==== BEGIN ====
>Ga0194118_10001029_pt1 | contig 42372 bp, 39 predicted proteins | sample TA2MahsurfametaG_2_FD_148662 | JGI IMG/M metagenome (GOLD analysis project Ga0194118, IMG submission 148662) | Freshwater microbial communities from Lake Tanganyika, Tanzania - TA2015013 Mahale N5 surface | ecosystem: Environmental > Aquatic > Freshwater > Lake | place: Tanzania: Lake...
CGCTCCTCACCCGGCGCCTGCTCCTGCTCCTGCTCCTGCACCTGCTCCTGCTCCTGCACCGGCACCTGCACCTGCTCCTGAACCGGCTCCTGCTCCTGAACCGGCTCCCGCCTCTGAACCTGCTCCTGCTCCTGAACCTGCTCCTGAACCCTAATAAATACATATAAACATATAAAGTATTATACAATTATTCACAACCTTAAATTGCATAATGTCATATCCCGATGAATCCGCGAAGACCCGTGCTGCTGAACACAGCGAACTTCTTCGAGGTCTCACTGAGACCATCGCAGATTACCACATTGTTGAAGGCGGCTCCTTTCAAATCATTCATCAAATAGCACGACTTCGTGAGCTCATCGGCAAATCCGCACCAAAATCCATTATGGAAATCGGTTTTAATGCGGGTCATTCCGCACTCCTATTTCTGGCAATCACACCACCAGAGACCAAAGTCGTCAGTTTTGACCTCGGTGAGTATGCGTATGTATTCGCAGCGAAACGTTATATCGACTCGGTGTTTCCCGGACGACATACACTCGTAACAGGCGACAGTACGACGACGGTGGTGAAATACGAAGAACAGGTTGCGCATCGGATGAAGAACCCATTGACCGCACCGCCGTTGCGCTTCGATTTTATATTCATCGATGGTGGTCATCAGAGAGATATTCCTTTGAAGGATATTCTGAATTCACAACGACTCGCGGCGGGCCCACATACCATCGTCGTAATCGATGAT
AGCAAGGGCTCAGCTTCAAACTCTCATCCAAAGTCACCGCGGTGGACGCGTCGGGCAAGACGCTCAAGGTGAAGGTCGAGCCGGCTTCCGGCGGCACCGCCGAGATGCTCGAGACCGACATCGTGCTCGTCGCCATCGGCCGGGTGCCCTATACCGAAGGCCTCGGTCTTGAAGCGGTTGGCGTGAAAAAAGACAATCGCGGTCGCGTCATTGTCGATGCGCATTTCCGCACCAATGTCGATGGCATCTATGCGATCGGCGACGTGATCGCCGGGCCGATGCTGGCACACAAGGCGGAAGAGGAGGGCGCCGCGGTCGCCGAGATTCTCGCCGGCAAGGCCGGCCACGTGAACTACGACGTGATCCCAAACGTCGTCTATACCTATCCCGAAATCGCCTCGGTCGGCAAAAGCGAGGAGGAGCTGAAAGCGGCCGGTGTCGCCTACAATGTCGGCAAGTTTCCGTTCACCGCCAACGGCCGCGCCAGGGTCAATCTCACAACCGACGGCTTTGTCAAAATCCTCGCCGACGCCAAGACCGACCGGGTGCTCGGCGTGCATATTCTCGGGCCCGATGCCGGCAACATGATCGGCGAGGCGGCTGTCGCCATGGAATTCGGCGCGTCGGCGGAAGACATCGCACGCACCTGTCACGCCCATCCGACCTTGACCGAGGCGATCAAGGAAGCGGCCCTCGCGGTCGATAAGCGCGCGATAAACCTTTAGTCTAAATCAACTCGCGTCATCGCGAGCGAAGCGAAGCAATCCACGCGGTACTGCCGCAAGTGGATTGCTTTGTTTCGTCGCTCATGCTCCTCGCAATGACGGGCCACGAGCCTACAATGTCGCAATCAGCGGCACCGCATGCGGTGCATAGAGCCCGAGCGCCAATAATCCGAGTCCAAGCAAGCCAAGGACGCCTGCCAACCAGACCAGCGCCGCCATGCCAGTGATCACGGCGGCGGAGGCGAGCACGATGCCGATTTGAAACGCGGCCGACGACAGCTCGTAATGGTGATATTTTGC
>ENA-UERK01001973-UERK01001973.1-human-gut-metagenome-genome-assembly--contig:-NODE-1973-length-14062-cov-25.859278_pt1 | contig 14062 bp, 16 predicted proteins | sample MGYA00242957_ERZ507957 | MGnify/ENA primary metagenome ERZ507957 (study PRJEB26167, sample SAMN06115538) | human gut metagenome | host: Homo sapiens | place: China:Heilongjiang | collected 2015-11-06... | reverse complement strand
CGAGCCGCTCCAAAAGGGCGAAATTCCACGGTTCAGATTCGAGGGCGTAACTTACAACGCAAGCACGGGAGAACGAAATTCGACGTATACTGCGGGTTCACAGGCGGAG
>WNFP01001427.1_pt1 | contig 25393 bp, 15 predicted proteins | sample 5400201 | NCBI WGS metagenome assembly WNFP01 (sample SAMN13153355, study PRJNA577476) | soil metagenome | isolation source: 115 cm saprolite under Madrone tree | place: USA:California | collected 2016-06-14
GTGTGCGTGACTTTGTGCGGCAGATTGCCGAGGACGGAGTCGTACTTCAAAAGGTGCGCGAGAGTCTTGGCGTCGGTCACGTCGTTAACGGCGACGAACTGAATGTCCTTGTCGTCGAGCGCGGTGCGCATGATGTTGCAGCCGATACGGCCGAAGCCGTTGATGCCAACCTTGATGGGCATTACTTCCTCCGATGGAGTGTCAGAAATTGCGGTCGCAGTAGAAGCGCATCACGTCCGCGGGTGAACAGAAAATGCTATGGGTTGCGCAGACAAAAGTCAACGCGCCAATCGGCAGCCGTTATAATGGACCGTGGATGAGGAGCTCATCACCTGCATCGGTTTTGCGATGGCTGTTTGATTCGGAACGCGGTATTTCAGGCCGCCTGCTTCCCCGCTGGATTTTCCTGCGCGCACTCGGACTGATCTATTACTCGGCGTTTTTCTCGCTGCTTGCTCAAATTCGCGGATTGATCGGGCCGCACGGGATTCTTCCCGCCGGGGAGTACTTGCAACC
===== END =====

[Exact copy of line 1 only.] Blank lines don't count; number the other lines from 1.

>Ga0194118_10001029_pt1 | contig 42372 bp, 39 predicted proteins | sample TA2MahsurfametaG_2_FD_148662 | JGI IMG/M metagenome (GOLD analysis project Ga0194118, IMG submission 148662) | Freshwater microbial communities from Lake Tanganyika, Tanzania - TA2015013 Mahale N5 surface | ecosystem: Environmental > Aquatic > Freshwater > Lake | place: Tanzania: Lake...